Author Topic: Synchronous IR beam break detector for outdoor use with indirect sunlight  (Read 937 times)

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Offline e100

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I couldn't find any info on how commercial systems work so by trial and error I have arrived at the following system which uses a pulsed IR LED and photodiode.
Below is my current algorithm.
  • With the LED transmitter off, take multiple measurements of the photodiode current for 100 milliseconds, calculate the average background current and peak to peak noise.
  • Pulse the LED (1 millisecond) and measure the photodiode current.
  • Subtract the previously measured background current.
  • Divide the result by the previously measured peak noise current to give the signal to noise ratio.
  • Compare this to some threshold value.

Is this how commercial systems work?

Developing indoors where there is little ambient IR and testing outdoors in constantly changing conditions is a real challenge. :-\

Mike
 

Offline bobaruni

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The way some beam break detectors work is by transmitting a modulated signal (square wave) and receiving the signal and only amplifying the AC portion of the signal though AC coupling, this eliminates the effects of ambient light.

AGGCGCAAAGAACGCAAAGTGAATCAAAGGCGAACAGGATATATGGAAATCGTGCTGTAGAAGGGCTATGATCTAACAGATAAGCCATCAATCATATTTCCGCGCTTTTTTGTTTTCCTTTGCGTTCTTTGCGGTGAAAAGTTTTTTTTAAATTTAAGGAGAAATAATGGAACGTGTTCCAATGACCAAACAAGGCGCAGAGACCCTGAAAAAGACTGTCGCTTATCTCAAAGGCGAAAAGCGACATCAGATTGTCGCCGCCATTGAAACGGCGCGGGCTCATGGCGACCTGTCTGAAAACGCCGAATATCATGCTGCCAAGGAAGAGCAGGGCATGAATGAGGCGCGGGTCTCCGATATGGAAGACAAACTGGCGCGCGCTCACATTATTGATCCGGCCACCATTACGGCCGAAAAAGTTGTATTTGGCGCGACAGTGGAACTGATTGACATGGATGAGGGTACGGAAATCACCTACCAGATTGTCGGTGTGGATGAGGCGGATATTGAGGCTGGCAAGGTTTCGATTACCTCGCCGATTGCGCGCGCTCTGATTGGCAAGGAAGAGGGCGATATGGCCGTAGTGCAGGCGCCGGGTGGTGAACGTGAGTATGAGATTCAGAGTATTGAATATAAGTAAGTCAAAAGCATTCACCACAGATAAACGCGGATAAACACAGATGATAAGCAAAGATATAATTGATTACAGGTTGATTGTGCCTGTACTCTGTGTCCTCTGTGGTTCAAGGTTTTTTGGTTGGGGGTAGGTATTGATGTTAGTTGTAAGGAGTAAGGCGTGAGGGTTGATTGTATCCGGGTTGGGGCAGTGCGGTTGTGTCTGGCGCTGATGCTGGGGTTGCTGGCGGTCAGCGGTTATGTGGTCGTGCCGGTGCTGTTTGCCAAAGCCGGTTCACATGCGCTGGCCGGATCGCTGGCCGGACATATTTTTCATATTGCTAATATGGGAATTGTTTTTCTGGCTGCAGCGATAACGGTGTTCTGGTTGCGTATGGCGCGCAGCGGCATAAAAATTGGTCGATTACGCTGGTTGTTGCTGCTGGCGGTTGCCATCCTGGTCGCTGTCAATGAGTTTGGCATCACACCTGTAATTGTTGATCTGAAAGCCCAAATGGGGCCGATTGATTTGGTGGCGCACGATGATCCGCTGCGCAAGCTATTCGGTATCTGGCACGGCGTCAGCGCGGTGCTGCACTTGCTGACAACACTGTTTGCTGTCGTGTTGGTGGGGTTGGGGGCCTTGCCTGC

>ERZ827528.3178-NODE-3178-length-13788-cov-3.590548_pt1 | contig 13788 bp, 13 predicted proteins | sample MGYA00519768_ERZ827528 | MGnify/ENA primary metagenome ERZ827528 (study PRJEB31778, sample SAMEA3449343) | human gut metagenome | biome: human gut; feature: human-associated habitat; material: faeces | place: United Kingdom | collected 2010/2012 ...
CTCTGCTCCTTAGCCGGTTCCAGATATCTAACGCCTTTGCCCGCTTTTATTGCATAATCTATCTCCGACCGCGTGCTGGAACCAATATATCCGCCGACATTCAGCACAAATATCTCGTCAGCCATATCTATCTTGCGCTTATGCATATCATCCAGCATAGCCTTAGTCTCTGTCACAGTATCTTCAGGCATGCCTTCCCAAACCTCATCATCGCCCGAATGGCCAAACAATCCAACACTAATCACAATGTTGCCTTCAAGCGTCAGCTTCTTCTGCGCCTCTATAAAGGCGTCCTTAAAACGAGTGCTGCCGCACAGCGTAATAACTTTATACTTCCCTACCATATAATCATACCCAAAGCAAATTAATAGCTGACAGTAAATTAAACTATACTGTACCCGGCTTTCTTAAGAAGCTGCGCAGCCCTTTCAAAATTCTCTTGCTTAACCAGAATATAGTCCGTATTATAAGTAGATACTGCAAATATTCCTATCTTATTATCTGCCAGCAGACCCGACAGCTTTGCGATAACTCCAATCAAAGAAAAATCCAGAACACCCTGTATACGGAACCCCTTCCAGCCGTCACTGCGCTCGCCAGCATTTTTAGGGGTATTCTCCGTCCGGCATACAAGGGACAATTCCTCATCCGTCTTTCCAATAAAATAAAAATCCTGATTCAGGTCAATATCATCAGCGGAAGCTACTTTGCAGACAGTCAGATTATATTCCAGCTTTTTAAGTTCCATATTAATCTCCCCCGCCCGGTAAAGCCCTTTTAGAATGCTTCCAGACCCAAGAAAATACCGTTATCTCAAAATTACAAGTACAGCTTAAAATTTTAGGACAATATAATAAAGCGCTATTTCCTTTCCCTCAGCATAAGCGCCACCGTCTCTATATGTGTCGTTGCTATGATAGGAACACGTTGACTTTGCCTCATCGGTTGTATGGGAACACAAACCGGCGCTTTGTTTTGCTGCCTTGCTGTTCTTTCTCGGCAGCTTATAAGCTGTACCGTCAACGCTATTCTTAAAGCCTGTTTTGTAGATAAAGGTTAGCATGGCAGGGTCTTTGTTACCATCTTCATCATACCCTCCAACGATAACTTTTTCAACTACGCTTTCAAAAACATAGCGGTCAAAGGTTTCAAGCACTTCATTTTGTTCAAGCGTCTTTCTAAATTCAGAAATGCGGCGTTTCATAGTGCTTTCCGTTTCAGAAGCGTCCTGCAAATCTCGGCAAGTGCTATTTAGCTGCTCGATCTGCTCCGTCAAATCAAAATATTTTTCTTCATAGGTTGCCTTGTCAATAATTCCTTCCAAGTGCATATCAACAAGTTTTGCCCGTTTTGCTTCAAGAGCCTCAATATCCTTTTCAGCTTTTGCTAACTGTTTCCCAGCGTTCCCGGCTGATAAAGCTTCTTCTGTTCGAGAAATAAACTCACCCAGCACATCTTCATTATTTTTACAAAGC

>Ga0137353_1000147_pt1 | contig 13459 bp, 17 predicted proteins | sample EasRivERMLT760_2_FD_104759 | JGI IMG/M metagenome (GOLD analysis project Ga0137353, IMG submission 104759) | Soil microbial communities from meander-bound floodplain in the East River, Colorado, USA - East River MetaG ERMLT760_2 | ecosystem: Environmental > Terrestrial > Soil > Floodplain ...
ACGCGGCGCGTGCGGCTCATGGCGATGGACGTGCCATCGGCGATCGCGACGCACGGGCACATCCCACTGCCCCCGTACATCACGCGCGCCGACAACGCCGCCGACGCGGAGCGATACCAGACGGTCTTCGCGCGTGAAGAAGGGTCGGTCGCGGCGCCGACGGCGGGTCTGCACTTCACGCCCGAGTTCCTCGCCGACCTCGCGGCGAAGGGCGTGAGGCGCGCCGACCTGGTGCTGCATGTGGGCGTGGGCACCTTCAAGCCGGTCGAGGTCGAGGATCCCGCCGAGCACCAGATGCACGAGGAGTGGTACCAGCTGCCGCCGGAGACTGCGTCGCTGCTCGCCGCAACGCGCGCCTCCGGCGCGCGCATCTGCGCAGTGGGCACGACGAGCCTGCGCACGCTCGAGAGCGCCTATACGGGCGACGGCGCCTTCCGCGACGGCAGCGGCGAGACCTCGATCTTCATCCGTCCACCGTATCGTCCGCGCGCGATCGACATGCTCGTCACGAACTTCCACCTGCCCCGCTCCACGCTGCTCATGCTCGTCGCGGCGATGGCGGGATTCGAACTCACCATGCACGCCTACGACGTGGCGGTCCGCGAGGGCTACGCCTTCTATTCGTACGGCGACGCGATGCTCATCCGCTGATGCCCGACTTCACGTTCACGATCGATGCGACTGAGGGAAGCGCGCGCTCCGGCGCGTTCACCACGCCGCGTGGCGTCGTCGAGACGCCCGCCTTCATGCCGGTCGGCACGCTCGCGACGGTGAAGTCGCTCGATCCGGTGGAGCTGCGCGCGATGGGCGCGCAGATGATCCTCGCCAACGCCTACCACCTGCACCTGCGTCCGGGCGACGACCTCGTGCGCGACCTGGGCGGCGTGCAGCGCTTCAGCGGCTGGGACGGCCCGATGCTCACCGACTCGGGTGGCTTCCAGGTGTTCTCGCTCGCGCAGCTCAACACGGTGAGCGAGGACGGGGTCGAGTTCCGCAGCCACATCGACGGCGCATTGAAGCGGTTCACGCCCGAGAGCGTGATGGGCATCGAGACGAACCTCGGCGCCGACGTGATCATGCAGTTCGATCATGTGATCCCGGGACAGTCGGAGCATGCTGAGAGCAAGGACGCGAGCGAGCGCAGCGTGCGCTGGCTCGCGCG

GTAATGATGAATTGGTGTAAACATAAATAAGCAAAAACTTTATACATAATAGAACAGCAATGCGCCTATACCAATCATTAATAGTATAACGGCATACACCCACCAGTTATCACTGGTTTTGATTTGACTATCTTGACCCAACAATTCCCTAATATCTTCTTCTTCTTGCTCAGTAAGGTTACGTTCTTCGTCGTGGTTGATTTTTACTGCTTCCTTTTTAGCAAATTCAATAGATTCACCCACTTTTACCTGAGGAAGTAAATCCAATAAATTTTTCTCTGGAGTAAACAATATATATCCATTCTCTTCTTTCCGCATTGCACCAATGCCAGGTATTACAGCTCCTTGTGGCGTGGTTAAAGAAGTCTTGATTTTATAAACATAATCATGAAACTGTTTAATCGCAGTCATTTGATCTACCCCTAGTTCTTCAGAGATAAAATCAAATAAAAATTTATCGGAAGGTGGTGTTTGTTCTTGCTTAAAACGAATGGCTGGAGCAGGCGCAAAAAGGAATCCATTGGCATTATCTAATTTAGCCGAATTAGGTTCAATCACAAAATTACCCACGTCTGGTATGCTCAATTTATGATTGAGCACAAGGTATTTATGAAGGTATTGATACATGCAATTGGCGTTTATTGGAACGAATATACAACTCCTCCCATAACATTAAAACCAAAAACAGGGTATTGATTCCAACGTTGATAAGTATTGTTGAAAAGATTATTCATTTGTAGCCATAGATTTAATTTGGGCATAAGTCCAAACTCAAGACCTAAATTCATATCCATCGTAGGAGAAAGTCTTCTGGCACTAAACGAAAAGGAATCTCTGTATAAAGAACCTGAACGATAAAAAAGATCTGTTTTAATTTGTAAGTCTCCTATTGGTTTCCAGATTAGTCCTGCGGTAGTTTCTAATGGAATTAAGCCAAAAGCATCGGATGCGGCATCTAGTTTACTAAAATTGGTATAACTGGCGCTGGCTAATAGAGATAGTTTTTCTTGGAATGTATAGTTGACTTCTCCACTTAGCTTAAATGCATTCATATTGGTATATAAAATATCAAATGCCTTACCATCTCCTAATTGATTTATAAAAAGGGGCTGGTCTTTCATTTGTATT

In essence, the method you have described will work almost the same as AC coupling the signal, take care you have enough headroom (low enough gain so as not to overload in direct sunlight) in your trans-impedance amplifier.
« Last Edit: October 12, 2016, 01:41:48 pm by bobaruni »
 

Offline e100

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In essence, the method you have described will work almost the same as AC coupling the signal, take care you have enough headroom (low enough gain so as not to overload in direct sunlight) in your trans-impedance amplifier.

As I was stepping into the unknown, I went with DC measurements so I could detect if the ambient light was overloading the receiver. By luck it seems that I have about 50% of the dynamic range left when outdoors.
Indoors the ambient is virtually zero and the signal to noise is about 3:1.
Weather permitting I'll do some more outdoor tests tomorrow. 
 

Online Kleinstein

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In principle the suggested method is ok. However they tend to use a faster sequence and one should also average over more pulses. So more like a 10-100 ┬Ás pulse every 1-10 ms.
The difference might also determined in an analog way.
 


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